Jainas Will Define Samsara As The Exact Same As Buddhists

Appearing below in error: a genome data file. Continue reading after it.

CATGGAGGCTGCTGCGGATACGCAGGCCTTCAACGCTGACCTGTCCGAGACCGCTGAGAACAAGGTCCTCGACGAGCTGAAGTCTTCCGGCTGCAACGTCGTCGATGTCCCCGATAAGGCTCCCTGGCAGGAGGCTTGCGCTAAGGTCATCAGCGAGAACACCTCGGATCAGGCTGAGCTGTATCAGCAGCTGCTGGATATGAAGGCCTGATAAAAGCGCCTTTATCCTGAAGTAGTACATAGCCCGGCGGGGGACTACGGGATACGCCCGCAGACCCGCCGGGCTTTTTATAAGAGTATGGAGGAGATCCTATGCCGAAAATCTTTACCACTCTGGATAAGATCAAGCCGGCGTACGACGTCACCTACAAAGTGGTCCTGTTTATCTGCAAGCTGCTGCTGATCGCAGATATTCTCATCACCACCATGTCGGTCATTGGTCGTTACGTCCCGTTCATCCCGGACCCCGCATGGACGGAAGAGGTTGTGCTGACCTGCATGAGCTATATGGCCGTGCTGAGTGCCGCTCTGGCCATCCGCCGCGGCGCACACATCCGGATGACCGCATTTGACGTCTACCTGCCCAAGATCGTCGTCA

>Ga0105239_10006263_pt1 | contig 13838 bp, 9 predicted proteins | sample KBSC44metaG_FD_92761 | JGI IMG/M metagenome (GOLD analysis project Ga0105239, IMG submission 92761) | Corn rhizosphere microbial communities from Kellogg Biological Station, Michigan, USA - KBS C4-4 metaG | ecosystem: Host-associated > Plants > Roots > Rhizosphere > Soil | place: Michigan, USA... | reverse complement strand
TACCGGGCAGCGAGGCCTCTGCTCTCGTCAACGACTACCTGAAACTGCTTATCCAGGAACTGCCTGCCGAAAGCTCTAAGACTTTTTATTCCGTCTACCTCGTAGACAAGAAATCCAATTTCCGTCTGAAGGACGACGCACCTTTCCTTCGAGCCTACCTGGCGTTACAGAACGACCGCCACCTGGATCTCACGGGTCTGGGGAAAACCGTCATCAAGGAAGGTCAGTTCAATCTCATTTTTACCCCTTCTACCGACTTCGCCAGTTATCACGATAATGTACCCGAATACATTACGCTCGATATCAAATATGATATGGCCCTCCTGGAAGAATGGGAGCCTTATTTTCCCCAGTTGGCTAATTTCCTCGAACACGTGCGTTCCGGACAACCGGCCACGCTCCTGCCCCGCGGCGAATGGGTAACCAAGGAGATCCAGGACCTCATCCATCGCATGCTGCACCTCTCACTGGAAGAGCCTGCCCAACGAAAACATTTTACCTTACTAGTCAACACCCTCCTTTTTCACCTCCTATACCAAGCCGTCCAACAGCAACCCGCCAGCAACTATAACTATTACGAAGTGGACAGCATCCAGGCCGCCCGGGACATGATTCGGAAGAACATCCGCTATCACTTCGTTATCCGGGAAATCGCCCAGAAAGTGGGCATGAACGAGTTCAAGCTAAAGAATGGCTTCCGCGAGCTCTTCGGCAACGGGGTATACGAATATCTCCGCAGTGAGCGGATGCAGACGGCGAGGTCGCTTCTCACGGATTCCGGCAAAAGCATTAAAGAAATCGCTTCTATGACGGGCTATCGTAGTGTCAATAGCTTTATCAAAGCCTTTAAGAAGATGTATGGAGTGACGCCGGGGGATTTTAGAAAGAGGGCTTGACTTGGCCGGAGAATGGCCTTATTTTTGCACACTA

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Jainas will define samsara as the exact same as Buddhists, which is “a cyclic existence” of birth, death, and rebirth. However it is important to differentiate from Buddhists that for the Jains, samsara takes place in a vast but finite universe called the loka. The pressing importance of samsara in Jainism isn’t as clear as it is in Buddhism. Jains rest their belief of samsara on a clean soul (jiva), unlike direct results of karma in Buddhism. For example, the story of Mrgaputra’s plea to his parents, where he begs to no longer be apart of the cycle of birth and rebirth. Mrgaputra says, “…an infinite number of times I have suffered without hope…In every kind of existence I have suffered pains that have known no reprieve for a moment.” This describes the Jain belief that until all karma is freed from the jiva, one will not be able to escape the cycle of birth and rebirth and attain mokṣa (liberation) and join those in the abode of the liberated beings, siddhaloka. Another underlying concept that links all of the ideas of Buddhism and Jainism is the notion of self. While self directly translates to atman, the Buddha while discussing the no-self doctrine denies the existence of a substantial and permanent self (atman) that drives the constituents of human nature. He instead shows that none of these constituents (The Five Aggregates) can be a permanent substance or self. Hence, introducing the term anatman or no-self. From Buddha’s teaching of the three marks of existence,

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